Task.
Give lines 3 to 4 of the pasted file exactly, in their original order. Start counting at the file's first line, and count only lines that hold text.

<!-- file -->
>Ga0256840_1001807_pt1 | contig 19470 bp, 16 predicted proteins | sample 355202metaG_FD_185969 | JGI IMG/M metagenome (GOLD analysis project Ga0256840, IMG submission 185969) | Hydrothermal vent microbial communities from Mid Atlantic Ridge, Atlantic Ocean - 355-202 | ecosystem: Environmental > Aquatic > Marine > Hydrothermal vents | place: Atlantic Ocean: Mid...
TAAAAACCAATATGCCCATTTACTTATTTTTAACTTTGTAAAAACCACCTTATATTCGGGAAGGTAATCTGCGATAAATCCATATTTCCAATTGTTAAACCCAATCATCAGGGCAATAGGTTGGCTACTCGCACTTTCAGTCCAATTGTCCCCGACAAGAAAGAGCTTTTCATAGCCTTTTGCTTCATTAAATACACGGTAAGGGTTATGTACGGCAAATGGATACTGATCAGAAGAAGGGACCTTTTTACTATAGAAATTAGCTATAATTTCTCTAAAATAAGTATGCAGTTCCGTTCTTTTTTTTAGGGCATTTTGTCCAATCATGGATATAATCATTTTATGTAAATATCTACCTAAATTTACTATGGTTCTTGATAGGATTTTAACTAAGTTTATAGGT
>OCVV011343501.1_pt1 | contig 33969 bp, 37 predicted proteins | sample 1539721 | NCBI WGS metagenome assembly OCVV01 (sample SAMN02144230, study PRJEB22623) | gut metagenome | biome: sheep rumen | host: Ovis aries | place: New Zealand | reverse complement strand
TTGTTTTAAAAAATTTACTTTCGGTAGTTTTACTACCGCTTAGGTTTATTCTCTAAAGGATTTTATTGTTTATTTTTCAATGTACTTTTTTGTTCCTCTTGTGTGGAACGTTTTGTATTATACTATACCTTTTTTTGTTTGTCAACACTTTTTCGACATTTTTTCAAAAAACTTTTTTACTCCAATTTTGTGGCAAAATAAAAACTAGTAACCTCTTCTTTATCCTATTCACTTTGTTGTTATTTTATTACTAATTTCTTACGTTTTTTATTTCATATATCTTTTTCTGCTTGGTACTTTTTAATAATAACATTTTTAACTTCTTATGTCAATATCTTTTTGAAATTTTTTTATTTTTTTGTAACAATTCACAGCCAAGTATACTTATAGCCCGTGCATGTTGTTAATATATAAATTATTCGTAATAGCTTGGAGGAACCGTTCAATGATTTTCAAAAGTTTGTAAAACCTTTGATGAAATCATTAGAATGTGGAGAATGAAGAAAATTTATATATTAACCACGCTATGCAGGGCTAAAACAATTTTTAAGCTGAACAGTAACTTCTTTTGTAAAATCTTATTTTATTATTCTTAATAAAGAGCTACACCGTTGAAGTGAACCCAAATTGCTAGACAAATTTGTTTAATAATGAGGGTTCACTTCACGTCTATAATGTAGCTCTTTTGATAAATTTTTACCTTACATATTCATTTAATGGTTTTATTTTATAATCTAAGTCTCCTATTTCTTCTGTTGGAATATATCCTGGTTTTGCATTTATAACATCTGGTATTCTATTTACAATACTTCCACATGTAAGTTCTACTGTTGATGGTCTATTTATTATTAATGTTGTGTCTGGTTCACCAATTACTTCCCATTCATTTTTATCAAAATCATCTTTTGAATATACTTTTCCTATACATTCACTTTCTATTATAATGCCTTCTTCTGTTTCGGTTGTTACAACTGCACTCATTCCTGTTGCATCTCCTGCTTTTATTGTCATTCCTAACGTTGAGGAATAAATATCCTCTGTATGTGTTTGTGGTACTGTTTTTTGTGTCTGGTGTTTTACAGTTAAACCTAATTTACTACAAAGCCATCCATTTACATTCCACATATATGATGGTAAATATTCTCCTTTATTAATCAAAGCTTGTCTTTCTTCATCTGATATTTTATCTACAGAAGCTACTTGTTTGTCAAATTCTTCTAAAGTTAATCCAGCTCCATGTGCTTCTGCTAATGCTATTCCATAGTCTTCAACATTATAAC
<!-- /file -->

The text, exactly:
>OCVV011343501.1_pt1 | contig 33969 bp, 37 predicted proteins | sample 1539721 | NCBI WGS metagenome assembly OCVV01 (sample SAMN02144230, study PRJEB22623) | gut metagenome | biome: sheep rumen | host: Ovis aries | place: New Zealand | reverse complement strand
TTGTTTTAAAAAATTTACTTTCGGTAGTTTTACTACCGCTTAGGTTTATTCTCTAAAGGATTTTATTGTTTATTTTTCAATGTACTTTTTTGTTCCTCTTGTGTGGAACGTTTTGTATTATACTATACCTTTTTTTGTTTGTCAACACTTTTTCGACATTTTTTCAAAAAACTTTTTTACTCCAATTTTGTGGCAAAATAAAAACTAGTAACCTCTTCTTTATCCTATTCACTTTGTTGTTATTTTATTACTAATTTCTTACGTTTTTTATTTCATATATCTTTTTCTGCTTGGTACTTTTTAATAATAACATTTTTAACTTCTTATGTCAATATCTTTTTGAAATTTTTTTATTTTTTTGTAACAATTCACAGCCAAGTATACTTATAGCCCGTGCATGTTGTTAATATATAAATTATTCGTAATAGCTTGGAGGAACCGTTCAATGATTTTCAAAAGTTTGTAAAACCTTTGATGAAATCATTAGAATGTGGAGAATGAAGAAAATTTATATATTAACCACGCTATGCAGGGCTAAAACAATTTTTAAGCTGAACAGTAACTTCTTTTGTAAAATCTTATTTTATTATTCTTAATAAAGAGCTACACCGTTGAAGTGAACCCAAATTGCTAGACAAATTTGTTTAATAATGAGGGTTCACTTCACGTCTATAATGTAGCTCTTTTGATAAATTTTTACCTTACATATTCATTTAATGGTTTTATTTTATAATCTAAGTCTCCTATTTCTTCTGTTGGAATATATCCTGGTTTTGCATTTATAACATCTGGTATTCTATTTACAATACTTCCACATGTAAGTTCTACTGTTGATGGTCTATTTATTATTAATGTTGTGTCTGGTTCACCAATTACTTCCCATTCATTTTTATCAAAATCATCTTTTGAATATACTTTTCCTATACATTCACTTTCTATTATAATGCCTTCTTCTGTTTCGGTTGTTACAACTGCACTCATTCCTGTTGCATCTCCTGCTTTTATTGTCATTCCTAACGTTGAGGAATAAATATCCTCTGTATGTGTTTGTGGTACTGTTTTTTGTGTCTGGTGTTTTACAGTTAAACCTAATTTACTACAAAGCCATCCATTTACATTCCACATATATGATGGTAAATATTCTCCTTTATTAATCAAAGCTTGTCTTTCTTCATCTGATATTTTATCTACAGAAGCTACTTGTTTGTCAAATTCTTCTAAAGTTAATCCAGCTCCATGTGCTTCTGCTAATGCTATTCCATAGTCTTCAACATTATAAC